Their main worries are related to Harvard’s financial situation. They emphasised that the endowment’s recent returns are insufficient to meet the university’s operating costs, which drives up undergraduate tuition, which is now about $80,000 per year and out of reach for the majority of students. They are requesting that the endowment operate in accordance with industry norms and that the university cut down on its administrative expenses.


The board of overseers is important, but not as powerful as the Harvard Corporation, which is a smaller governing group that directly controls the university’s business. One important way they use their power is through visiting, which lets them interact with Harvard’s departments and teachers, giving feedback and asking important questions.

Most members of the overseers serve for six years. But because Harvard Forward candidates did so well in 2020, both the overseers and the Corporation decided to change the rules for the election. This was done to make it harder for people to get chosen without the support of the alumni group.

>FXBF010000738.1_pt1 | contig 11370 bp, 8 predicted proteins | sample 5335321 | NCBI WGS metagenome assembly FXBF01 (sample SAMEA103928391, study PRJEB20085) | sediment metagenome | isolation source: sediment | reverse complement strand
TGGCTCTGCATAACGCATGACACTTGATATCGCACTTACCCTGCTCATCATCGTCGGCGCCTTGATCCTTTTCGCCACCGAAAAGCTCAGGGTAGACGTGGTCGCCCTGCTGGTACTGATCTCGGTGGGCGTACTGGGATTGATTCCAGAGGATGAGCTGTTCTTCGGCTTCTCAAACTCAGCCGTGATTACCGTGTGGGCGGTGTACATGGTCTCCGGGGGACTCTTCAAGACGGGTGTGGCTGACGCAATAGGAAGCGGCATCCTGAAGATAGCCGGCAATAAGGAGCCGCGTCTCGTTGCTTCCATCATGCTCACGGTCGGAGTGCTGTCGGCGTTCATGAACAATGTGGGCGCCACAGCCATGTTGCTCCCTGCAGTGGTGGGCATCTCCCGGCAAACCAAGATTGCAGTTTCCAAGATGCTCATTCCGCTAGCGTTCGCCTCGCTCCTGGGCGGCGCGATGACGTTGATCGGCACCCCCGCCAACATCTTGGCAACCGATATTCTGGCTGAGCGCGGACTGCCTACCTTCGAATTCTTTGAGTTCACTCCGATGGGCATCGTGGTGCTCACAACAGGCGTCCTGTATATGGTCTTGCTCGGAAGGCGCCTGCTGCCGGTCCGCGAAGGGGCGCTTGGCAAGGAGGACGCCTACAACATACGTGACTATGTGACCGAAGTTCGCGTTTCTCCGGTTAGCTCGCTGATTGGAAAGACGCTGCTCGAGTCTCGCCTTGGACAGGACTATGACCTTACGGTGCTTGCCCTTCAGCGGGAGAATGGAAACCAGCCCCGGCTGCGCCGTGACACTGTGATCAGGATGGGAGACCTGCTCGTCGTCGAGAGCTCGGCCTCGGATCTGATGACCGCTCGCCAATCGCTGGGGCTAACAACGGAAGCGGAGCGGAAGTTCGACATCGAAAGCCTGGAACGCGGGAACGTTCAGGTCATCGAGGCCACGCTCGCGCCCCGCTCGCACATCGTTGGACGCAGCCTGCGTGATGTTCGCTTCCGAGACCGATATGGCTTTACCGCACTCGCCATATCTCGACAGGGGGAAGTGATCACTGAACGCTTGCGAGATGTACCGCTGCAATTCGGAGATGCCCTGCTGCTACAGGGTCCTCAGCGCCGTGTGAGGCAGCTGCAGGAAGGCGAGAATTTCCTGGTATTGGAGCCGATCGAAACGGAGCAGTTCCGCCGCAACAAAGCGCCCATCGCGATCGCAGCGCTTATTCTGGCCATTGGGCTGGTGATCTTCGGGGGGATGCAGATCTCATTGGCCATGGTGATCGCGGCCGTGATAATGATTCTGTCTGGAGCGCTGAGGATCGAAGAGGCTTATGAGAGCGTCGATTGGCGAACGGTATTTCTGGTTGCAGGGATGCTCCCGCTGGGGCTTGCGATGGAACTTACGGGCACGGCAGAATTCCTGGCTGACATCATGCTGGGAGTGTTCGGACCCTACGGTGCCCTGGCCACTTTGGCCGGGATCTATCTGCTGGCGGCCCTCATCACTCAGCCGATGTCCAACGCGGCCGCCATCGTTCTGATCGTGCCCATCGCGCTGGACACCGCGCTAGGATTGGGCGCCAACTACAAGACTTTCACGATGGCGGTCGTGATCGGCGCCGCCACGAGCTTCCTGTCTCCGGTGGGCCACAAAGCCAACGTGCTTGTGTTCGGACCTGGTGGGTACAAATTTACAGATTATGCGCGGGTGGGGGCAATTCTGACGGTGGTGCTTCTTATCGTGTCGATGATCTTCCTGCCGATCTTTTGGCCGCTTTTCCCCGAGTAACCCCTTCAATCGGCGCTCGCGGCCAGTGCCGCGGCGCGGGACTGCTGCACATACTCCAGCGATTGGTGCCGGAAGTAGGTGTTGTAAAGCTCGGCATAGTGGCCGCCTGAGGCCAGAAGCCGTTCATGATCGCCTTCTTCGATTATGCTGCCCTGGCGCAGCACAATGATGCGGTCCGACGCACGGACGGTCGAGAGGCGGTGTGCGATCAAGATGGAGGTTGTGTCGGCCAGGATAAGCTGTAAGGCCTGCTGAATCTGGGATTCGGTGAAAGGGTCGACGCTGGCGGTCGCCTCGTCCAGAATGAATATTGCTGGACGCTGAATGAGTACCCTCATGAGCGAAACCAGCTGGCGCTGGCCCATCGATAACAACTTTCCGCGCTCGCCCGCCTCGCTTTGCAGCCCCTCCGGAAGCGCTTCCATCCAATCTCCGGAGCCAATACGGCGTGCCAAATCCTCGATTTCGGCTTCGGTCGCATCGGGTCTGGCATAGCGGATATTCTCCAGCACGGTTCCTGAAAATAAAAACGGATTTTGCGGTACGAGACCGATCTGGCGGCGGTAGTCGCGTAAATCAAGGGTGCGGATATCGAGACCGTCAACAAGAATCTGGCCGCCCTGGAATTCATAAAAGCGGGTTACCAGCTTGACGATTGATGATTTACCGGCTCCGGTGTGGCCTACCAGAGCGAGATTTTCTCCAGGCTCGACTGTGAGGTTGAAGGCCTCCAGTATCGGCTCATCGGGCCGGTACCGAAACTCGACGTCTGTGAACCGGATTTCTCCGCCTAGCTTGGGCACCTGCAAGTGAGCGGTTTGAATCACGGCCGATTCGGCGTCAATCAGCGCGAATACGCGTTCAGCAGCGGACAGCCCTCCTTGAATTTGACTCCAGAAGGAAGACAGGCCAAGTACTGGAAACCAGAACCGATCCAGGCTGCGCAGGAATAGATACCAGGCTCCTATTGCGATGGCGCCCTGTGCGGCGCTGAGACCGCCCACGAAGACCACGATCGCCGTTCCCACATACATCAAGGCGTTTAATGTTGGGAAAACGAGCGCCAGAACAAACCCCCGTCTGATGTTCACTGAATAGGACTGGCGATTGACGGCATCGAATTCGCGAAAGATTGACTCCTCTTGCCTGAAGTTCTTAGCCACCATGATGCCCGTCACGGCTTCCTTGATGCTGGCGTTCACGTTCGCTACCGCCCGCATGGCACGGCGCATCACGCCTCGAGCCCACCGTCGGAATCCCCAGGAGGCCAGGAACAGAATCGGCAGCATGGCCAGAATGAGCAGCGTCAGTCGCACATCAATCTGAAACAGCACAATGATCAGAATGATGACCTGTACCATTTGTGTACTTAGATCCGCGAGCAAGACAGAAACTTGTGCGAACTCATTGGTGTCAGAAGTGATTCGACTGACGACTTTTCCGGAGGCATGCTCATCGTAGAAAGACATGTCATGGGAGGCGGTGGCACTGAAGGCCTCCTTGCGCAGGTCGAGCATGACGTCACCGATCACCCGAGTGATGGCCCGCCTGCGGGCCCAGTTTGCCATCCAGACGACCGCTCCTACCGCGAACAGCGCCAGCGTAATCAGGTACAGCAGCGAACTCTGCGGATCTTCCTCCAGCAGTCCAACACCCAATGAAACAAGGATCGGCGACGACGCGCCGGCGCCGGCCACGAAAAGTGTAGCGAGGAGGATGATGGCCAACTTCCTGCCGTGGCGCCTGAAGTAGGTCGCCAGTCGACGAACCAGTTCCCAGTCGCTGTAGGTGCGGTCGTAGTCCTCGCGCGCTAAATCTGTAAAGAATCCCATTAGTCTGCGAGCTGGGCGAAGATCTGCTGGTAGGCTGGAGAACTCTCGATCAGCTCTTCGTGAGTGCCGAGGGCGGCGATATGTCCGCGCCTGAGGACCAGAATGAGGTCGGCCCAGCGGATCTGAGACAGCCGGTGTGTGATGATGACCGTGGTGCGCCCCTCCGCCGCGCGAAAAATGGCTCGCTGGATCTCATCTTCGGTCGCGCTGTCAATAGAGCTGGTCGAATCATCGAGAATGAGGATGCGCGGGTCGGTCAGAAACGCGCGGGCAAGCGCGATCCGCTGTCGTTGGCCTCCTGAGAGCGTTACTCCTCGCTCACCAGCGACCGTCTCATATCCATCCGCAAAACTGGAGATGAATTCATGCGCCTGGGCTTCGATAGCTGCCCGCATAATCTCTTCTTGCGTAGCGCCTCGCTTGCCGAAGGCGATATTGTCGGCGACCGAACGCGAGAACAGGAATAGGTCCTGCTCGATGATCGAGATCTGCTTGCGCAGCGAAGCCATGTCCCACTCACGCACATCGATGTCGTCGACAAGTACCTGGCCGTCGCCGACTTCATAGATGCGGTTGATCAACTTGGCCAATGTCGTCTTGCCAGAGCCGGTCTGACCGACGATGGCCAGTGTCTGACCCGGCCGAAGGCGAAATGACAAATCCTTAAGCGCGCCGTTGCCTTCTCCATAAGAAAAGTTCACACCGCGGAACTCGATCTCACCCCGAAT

Their thinking came from worries that a nomination process with no limits could be swayed by certain interests, making it more like political campaigns. The number of overseers who can serve on the board at the same time is currently limited to six, who are chosen through a petition process.

This year, there are also people running as write-in candidates, in addition to the candidates backed by Ackman. People like tech developer Sam Lessin and lawyer Harvey Silverglate are among them. Their efforts are similar to those of other graduates who are also looking for ways to have an impact on Harvard’s leadership without being on the board.